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UN Food Systems Summit with a final national dialogue

Ahead of the first ever United Nations Food Systems Summit (UNFSS) later this month, at which honourable Prime Minister Sheikh Hasina is expected to make an address, a final national dialogue was held today.

Minister of Food, Sadhan Chandra Majumder, MP, was chief guest at the event which was organized by the Food Planning and Monitoring Unit (FPMU) of the Ministry of Food on behalf of the National Dialogue Committee (NDC). It was the third and final national dialogue.

The UN Food Systems Summit will be held virtually on 23 September, during the 76th Session of the UN General Assembly. Prime Minister Sheikh Hasina is expected to make a statement at the summit along with leaders from several other countries.

Robert D. Simpson, Representative in Bangladesh of the Food and Agriculture Organization of the United Nations (FAO), remarked today that the country is well prepared for the Summit. “Bangladesh has shown great commitment and enthusiasm, as demonstrated by the three national dialogues which have been organised under the leadership of the Ministry of Food with the support of a number of UN agencies, including FAO.”

He added: “We are at a critical moment in time. Food systems have been under immense strain and are no longer meeting the forward thinking needs of ensuring productive systems that are also environmentally sustainable, and promote biodiversity.  We need to adopt a holistic, coordinated approach to transform our agri-food systems so that we can deliver on the right to food, while securing the future of our planet.”

The Summit aims to leverage a food systems approach across the 2030 Action Agenda and meet the challenges of climate change and other relevant issues outlined in the summit’s five Action Tracks. The government of Bangladesh focused initially on Action Track 1 – ‘Ensure access to safe and nutritious food for all’, while taking on board elements across all the five Action Tracks. FAO, as the global anchor for Action Track 1, has been facilitating this process in Bangladesh together with the Global Alliance for Improved Nutrition (GAIN), whose Executive Director is the global chair of this Action Track.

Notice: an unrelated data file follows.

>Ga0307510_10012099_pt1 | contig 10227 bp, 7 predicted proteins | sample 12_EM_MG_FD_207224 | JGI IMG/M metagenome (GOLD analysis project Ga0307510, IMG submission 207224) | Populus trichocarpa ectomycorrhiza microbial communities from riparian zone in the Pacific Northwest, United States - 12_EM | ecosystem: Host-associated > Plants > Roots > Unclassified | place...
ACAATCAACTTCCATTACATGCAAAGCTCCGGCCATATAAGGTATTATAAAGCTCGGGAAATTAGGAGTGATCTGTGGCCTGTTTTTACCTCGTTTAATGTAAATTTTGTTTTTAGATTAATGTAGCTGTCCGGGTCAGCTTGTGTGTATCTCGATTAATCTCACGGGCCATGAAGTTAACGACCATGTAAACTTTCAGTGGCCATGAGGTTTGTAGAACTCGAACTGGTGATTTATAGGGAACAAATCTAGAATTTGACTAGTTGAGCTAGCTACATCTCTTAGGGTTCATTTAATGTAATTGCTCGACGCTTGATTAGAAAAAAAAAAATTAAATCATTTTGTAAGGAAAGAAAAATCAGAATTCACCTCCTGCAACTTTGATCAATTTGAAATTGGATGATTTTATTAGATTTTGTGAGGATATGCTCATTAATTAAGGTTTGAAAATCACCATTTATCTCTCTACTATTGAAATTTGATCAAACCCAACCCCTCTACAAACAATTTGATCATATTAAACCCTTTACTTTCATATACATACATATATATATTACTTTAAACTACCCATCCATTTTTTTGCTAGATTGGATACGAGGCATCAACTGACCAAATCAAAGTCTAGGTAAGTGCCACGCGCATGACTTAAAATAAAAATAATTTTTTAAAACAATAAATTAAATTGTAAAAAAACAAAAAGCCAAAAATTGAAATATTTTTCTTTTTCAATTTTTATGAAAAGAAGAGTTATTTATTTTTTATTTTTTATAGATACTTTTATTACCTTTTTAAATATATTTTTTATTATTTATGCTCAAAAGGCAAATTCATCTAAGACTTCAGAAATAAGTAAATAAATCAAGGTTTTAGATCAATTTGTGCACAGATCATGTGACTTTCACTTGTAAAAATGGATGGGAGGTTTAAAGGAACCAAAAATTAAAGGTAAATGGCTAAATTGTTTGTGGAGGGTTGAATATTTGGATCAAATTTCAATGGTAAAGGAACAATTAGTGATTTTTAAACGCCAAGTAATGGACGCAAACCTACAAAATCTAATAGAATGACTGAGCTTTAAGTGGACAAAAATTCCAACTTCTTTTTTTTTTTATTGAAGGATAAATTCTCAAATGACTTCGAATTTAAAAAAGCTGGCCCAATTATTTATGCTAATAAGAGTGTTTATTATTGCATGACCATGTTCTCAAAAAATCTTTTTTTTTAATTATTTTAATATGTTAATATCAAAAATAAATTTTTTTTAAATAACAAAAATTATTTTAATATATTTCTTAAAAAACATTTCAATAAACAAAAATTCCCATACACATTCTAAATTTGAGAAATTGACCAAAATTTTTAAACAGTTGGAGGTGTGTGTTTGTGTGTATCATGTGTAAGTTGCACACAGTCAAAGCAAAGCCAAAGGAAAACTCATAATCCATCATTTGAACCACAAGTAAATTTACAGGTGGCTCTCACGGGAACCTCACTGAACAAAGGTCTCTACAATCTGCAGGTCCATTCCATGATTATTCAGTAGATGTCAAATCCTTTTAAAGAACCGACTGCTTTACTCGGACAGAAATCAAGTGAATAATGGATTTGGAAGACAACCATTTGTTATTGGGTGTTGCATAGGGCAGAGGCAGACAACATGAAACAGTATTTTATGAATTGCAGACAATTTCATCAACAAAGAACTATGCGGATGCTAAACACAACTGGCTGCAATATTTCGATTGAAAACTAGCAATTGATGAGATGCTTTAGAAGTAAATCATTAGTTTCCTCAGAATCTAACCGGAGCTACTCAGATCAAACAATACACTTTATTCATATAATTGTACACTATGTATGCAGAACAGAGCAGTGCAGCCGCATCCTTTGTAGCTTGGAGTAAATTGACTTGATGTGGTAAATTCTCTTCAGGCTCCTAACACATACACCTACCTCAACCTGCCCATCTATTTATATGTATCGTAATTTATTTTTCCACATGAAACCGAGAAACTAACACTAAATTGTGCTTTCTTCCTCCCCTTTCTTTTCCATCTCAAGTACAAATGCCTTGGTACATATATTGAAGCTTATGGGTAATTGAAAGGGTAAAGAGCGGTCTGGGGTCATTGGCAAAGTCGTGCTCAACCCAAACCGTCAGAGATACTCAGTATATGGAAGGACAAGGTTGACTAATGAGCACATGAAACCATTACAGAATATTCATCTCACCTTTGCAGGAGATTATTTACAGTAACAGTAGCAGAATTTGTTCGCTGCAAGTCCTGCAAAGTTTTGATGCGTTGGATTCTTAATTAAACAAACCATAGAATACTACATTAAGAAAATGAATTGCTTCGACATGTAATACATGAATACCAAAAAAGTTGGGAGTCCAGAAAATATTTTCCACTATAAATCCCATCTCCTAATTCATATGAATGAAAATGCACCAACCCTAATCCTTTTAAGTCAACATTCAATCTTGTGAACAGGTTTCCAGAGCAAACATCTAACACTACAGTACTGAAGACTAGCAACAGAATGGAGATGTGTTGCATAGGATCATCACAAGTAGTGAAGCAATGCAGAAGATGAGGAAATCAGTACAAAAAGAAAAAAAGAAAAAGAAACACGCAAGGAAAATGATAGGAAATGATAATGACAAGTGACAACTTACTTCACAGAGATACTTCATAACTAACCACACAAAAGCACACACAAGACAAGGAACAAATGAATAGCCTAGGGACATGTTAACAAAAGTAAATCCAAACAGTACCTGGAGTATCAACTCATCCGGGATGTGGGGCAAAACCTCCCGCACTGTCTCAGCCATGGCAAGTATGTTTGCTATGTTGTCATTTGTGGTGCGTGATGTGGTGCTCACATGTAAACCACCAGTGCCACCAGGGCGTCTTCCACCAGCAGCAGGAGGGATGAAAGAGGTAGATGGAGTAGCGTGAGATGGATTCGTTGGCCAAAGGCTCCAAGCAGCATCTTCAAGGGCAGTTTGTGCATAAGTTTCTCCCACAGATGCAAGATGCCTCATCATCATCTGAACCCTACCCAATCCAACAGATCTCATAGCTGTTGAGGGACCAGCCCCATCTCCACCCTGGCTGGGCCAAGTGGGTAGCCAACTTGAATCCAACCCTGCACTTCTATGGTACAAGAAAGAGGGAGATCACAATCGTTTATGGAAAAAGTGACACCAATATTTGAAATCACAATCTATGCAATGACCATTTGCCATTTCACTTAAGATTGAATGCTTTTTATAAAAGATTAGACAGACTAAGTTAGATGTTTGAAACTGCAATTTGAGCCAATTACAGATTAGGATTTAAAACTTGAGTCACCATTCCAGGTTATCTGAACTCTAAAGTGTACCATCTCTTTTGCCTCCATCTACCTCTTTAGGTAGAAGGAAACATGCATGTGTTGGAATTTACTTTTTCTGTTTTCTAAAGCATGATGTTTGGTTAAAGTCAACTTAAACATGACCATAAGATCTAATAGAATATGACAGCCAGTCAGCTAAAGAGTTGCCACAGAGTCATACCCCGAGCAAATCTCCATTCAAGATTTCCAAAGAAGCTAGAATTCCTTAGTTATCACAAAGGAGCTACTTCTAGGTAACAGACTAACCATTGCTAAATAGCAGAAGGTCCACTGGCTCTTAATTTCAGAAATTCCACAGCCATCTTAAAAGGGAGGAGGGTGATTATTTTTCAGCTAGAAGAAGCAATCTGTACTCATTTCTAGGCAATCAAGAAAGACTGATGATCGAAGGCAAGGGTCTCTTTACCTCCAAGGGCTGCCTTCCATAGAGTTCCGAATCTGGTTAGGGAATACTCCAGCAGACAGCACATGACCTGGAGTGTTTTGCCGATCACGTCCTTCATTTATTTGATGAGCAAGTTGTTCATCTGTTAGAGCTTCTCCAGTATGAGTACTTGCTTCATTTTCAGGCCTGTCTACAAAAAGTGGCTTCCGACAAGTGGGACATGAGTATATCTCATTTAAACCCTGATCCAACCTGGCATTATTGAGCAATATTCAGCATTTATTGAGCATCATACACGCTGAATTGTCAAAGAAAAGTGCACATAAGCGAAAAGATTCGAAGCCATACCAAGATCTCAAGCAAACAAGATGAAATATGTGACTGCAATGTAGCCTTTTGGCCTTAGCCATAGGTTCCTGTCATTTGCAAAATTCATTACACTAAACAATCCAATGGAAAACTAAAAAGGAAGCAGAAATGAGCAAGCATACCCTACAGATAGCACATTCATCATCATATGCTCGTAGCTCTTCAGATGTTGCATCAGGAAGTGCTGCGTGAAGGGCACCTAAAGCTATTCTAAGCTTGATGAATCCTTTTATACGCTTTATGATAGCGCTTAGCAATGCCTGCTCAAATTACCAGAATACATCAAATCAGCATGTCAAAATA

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Rudaba Khondker,  GAIN Country Director in Bangladesh, highlighted progress towards the Sustainable Development Goals, stating that Bangladesh is moving ahead of other South-Asian countries. She said: “Bangladesh is strongly positioned to progress on a pathway of transformation towards sustainable, equitable, and resilient food systems. We need to embrace all, so no one is left behind. Everyone’s action is important for a sustainable and resilient food system, because this is an inclusive process. Bangladesh is taking the lead on many crucial food systems issues.”

Following an inception workshop in January 2021, the NDC organized six sub-national dialogues, with a focus on agro-ecologically significant climate-vulnerable zones. FAO and GAIN have engaged with numerous stakeholders, including UN agencies and development partners, in order to organize independent dialogues that address themes under the five Action Tracks. The Stage 2 member-state dialogue was convened by the NDC in early June. This was followed by active participation by the government in the pre-summit of the UNFSS that was held in Rome, Italy, from 26-28 July 2021.

Based on the Summit guidelines, a comprehensive pathway document for sustainable transformation of food systems in Bangladesh has been produced, drawing on recommendations from the dialogues. This action-focused pathway document, which aligns with national priorities, was shared with relevant stakeholders and presented at today’s event.

Mia Seppo, the UN Resident Coordinator in Bangladesh, highlighted the global urgency for transformation of food systems and emphasized the UN’s commitment and support, expressing the importance of joint work with the government for realizing the sustainable food systems agenda by 2030.

Mosammat Nazmanara Khanum, Secretary, Ministry of Food, chaired today’s event. Speakers and discussants included: Professor Lutful Hassan, Vice Chancellor, Bangladesh Agricultural University (BAU), Mymensingh, and  Dr. Qazi Khaliquzzaman Ahmed, Chairman, PKSF participated and spoke as Special Guests on the occasion. Mr. Khaja Abdul Hannan, Additional Secretary, Ministry of Food, and Convener of the UNFSS NDC, delivered the vote of thanks.

Why food systems?

The term ‘food system’ refers to activities involved in producing, processing, transporting and consuming food. Food systems touch every aspect of human existence. When they function well, food systems have the power to bring us together as families, communities and nations. But too many of the world’s food systems are fragile, unexamined and vulnerable to collapse, as millions of people around the globe have experienced first-hand during the COVID-19 crisis. When our food systems fail, the resulting disorder threatens our education, health and economy, as well as human rights, peace and security. As in so many cases, those who are already poor or marginalized are the most vulnerable.

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